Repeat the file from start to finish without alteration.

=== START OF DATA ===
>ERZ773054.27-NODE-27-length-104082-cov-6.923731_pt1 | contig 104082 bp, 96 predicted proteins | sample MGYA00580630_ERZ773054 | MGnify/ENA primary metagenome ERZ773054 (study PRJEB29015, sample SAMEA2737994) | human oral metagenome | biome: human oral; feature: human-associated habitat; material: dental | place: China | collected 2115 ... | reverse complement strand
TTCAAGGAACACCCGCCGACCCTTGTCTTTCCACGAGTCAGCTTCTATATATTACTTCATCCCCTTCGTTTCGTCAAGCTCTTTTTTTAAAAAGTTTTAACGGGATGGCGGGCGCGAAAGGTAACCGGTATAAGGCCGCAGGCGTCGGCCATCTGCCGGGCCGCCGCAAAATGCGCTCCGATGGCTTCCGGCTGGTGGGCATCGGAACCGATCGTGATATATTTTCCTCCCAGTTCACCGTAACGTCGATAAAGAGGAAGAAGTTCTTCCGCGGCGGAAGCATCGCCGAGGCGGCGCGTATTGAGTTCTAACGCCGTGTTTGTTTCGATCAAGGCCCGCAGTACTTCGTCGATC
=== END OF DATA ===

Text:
>ERZ773054.27-NODE-27-length-104082-cov-6.923731_pt1 | contig 104082 bp, 96 predicted proteins | sample MGYA00580630_ERZ773054 | MGnify/ENA primary metagenome ERZ773054 (study PRJEB29015, sample SAMEA2737994) | human oral metagenome | biome: human oral; feature: human-associated habitat; material: dental | place: China | collected 2115 ... | reverse complement strand
TTCAAGGAACACCCGCCGACCCTTGTCTTTCCACGAGTCAGCTTCTATATATTACTTCATCCCCTTCGTTTCGTCAAGCTCTTTTTTTAAAAAGTTTTAACGGGATGGCGGGCGCGAAAGGTAACCGGTATAAGGCCGCAGGCGTCGGCCATCTGCCGGGCCGCCGCAAAATGCGCTCCGATGGCTTCCGGCTGGTGGGCATCGGAACCGATCGTGATATATTTTCCTCCCAGTTCACCGTAACGTCGATAAAGAGGAAGAAGTTCTTCCGCGGCGGAAGCATCGCCGAGGCGGCGCGTATTGAGTTCTAACGCCGTGTTTGTTTCGATCAAGGCCCGCAGTACTTCGTCGATC